Single use plastic usage in epic proportions in Ananthapuram a major concern

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Ananthapuram, a small town located in the state of Andhra Pradesh, India, is struggling to implement a plastic ban despite its municipal corporation’s promises. In recent months, the town has been plagued by the rampant use of single-use plastic, with little to no action taken by the authorities.

Despite some small rallies, the Ananthapuram Municipal Corporation (AMC) has failed to take effective action against the use of single-use plastic. Instead of raiding single-use plastic stock points, the AMC has focused on small-time roadside vendors of fruits, vegetables, and flowers.

The main dump yard in the town receives an average of more than 9,000 kilos of plastic, much of which is single-use. Cows in the town are dying after ingesting plastic, and at times, plastic is being burnt, releasing poisonous fumes that harm children and the elderly.

Social activists like Ananthapuram Anil Kumar who question the non-implementation of the ban are being threatened, and the negligence and epic failure of the AMC in controlling single-use plastic is bound to put Ananthapuram on the wall of shame as the single-use capital of India.

The neighboring municipal corporations have collected more than ten times the amount of plastic collected in Ananthapuram. The high corruption by some officials and politicians is killing the city with plastic. The environment section of the AMC, which is supposed to be controlling this, is least bothered, and the local pollution control board has not taken a single step in the last nine months since the plastic ban came into force.

It is not surprising that Ananthapuram has stood in the last three positions thrice in a row in the Swachh Bharat rankings. The failure of the AMC to enforce the plastic ban is contributing to the town’s pollution and environmental degradation.

The problem of single-use plastic is not unique to Ananthapuram. Across the country, millions of tons of plastic waste are generated every year, much of which ends up in landfills and oceans, causing harm to the environment and human health. India has taken several steps to curb the use of plastic, including a nationwide ban on single-use plastics, but the implementation of these measures has been patchy.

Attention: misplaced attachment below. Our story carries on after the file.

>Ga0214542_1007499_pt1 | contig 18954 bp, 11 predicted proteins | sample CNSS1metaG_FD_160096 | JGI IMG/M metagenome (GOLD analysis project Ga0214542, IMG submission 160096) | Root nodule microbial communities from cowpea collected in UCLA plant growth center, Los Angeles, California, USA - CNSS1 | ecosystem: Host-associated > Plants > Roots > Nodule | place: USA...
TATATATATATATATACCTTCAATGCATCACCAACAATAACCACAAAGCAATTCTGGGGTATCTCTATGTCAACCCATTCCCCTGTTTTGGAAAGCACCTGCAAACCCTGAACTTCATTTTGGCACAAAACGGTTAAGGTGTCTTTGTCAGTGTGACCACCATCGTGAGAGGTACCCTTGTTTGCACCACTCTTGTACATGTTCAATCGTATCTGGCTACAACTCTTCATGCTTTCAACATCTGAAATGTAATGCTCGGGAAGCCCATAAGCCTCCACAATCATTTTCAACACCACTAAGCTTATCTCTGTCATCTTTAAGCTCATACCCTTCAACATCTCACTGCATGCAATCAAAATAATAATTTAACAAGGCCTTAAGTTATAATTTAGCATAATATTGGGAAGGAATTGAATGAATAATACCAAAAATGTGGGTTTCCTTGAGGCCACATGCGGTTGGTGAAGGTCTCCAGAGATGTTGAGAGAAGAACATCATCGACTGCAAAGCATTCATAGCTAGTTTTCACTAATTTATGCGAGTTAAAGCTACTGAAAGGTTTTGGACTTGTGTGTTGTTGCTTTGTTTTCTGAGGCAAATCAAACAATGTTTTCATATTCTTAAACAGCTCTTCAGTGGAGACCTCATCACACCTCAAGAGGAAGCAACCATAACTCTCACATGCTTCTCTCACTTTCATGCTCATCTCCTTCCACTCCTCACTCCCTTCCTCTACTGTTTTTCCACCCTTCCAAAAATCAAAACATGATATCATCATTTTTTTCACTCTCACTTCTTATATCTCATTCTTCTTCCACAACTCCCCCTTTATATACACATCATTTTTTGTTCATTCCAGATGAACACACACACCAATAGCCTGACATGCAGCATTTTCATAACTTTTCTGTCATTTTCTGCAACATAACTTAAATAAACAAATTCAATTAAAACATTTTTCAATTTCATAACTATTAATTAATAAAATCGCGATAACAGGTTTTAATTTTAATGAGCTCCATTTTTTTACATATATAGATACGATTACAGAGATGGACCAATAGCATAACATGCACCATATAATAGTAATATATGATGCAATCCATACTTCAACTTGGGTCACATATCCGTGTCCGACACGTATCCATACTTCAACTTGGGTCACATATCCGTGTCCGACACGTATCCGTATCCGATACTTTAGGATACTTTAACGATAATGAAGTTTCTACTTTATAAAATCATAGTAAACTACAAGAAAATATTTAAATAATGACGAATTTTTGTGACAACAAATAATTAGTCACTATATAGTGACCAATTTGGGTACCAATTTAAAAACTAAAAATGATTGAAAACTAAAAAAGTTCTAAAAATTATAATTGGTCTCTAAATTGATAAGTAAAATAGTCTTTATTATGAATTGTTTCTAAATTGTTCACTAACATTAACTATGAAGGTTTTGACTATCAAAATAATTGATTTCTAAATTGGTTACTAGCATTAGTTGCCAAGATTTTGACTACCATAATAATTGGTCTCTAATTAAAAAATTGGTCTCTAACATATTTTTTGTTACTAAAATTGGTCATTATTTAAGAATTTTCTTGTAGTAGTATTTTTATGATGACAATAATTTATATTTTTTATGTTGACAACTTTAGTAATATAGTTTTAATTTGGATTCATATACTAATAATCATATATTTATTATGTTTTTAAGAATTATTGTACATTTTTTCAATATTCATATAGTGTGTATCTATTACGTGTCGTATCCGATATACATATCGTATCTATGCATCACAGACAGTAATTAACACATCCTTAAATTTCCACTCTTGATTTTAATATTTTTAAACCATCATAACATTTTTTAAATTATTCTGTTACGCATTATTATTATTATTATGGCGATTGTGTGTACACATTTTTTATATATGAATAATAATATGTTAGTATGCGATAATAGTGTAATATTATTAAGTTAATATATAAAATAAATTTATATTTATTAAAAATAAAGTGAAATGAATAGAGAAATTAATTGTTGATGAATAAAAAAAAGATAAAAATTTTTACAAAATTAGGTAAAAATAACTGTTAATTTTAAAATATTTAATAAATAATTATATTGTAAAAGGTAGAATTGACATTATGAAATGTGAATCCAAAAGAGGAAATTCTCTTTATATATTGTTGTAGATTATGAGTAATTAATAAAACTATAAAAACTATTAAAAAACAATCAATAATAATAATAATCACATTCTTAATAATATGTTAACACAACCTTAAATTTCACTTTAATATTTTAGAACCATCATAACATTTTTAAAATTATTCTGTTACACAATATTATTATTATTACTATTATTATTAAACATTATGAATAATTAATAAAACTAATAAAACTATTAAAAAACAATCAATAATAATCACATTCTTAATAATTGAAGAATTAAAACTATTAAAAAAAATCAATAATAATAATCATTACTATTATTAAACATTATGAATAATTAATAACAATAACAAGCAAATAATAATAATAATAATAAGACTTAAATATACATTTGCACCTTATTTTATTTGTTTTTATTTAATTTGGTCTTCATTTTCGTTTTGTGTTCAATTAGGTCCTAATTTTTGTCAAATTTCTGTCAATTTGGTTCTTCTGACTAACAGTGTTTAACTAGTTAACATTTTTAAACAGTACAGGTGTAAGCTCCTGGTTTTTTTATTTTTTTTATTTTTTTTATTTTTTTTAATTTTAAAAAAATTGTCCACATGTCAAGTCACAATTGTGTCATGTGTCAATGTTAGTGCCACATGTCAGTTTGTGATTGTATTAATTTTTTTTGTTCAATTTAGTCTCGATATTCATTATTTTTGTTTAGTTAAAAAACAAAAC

The situation in Ananthapuram underscores the need for more effective enforcement of plastic bans at the local level. Municipal corporations must take their responsibility seriously and take strict measures to control the use of single-use plastics. This includes targeting stock points and suppliers of single-use plastic, as well as enforcing penalties on violators of the ban.

The failure to control single-use plastic is not only an environmental issue but also a public health issue. The release of poisonous fumes during the burning of plastic can cause respiratory problems, especially in children and the elderly. The ingestion of plastic by cattle and other animals can cause blockages in the digestive tract, leading to death.

The AMC must take immediate action to control the use of single-use plastics in Ananthapuram. This includes launching awareness campaigns to educate the public about the dangers of single-use plastics, enforcing penalties on violators of the ban, and raiding stock points and suppliers of single-use plastic.

If the AMC fails to take effective action, the situation in Ananthapuram is bound to worsen, leading to irreversible damage to the environment and public health. It is time for the authorities to take the issue of single-use plastic seriously and enforce the ban in letter and spirit. Only then can Ananthapuram hope to become a cleaner, healthier town

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